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The movie does a take a little while to find its footing, as the second half of the film is notably better than the first half. It takes some time for the crux of the story to kick in and for the characters to develop, but once these pieces come together, the movie gets quite good. It’s a bit unfortunate that the first half of the film doesn’t have the same momentum. It’s not at all bad, it’s both interesting and essential, but the second half is where this thing really takes off. Howard has orchestrated some terrifically exciting racing sequences in his depiction of Formula 1, a sport in which one wrong move could cost you your life. Lauda’s character arc reaches its apex when he does in fact experience a horrific crash, resulting in severe burns to his face and body. It’s the most harrowing scene in the film and the point where the audience finally sympathizes with Lauda. For the first time, he comes to the realization that life off the track just might be more important than his profession.

Hemsworth and Brühl both deliver fantastic performances. With his long mane, Hemsworth doesn’t look much different from the God of Thunder he’s best known for playing, but this is the best acting achievement of his career. He’s tailor-made for the role of the vain and brazen Hunt. However it’s Brühl, best known as the Nazi war hero from Inglorious Basterds, who is the standout of the film. It’s not easy to root for an a-hole, but Bruhl manages to get you on board with the inhibited and damaged Lauda. He’s genuine, yet emotionally damaged, and as an audience we begin to understand him. At one point he says, “Happiness is a weakness. It means you have something to lose.” The opposing depictions of each man’s marriage is very telling of their personalities. Hunt throws a flashy spectacle of a wedding with vapid model Suzy Miller (Olivia Wilde) whom he barely knows. He’s putting on a show. Lauda quietly elopes with his true love in a courthouse. One of the most interesting aspects of the film is how Hunt and Lauda’s opposing dispositions define them both on and off the track.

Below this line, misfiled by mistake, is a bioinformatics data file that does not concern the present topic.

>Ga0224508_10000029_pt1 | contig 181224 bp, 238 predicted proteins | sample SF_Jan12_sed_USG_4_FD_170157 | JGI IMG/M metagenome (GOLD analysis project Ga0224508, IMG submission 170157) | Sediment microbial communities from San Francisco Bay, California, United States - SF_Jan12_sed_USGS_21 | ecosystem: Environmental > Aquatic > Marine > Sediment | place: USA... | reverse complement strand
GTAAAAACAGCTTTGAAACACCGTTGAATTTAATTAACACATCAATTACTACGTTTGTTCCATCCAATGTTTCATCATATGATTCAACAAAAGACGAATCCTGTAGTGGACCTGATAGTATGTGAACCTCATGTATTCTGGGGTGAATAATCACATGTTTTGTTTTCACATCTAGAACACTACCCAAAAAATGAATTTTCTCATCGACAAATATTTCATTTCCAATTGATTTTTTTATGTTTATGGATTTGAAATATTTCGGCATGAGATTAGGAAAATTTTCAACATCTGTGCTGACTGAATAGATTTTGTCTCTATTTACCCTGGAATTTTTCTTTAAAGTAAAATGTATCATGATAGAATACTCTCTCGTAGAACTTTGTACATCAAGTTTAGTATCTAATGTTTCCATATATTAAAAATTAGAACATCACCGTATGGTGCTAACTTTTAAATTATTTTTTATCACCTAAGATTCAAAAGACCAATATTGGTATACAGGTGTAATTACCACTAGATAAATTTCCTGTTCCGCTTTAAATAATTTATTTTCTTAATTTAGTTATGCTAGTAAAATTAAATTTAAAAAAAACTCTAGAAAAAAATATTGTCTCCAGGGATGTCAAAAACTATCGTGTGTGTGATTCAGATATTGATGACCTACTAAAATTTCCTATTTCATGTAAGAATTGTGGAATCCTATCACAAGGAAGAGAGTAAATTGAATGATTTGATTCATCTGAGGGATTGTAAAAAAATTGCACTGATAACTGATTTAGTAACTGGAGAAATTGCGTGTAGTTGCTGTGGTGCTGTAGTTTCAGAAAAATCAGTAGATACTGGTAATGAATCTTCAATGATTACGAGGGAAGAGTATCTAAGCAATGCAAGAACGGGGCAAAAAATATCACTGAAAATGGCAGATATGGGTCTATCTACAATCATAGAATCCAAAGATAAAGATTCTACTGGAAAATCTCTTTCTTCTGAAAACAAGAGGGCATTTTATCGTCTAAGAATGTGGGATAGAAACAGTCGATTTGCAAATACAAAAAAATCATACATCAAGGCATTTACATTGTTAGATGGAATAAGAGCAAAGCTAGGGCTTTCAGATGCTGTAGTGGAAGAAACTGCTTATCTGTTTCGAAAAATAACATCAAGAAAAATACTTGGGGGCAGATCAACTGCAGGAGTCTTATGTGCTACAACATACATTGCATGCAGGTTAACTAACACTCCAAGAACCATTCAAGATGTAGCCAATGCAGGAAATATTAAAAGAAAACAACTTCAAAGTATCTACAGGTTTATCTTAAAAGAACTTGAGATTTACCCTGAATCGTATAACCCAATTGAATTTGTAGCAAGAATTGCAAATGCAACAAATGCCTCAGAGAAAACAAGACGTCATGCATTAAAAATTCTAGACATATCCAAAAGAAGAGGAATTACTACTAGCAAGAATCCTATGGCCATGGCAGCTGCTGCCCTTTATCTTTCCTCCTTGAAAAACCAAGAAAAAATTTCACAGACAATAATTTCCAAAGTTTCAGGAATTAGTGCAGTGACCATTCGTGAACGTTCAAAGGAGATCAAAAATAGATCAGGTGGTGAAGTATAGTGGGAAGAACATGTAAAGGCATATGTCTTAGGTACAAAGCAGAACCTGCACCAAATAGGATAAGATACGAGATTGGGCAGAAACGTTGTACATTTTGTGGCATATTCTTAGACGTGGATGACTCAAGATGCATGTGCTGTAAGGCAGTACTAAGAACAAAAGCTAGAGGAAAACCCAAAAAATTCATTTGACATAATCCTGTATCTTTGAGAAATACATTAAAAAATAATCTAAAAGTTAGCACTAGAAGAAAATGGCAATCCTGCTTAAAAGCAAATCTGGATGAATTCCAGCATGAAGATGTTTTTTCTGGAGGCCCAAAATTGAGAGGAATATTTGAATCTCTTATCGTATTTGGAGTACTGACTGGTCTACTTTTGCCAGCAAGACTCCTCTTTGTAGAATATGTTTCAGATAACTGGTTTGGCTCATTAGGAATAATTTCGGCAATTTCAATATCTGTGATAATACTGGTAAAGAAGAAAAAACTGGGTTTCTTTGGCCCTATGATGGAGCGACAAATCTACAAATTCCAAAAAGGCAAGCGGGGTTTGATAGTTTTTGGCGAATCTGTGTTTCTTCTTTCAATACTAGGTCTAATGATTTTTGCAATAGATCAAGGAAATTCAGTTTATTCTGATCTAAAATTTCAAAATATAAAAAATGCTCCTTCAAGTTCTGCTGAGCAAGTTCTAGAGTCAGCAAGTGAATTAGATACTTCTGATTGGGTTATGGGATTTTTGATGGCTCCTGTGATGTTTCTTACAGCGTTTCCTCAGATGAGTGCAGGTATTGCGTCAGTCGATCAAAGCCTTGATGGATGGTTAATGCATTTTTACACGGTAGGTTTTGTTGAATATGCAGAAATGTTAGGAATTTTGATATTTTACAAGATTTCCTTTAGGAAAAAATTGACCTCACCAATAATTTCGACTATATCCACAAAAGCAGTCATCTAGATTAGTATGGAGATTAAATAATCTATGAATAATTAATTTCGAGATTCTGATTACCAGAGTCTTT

Rush is the type of sports film that transcends its material and will be enjoyed by even those who know nothing about Formula 1 racing (such as myself). It’s an emotionally gripping drama about imperfect men, their relationship with one another, and how one learns more from their enemies than they do their friends. As Hunt and Lauda came face-to-face, I couldn’t help but think of another great rivalry, that between news anchors Ron Burgandy and Wes Mantooth. To quote Anchorman, I half expected one of the drivers to say “At the bottom of my gut, with every inch of me, I plain, straight hate you. But dammit, do I respect you!” That line is a perfect summation of Hunt and Lauda’s relationship.

Ron Howard is the consummate filmmaker who’s created a movie both beautifully shot and featuring some of the most thrilling track races of any movie of this ilk. With a stronger first half, Rush could have achieved greatness. But similarly to the main characters, the movie has its flaws; yet in the end it’s both solid and respectable.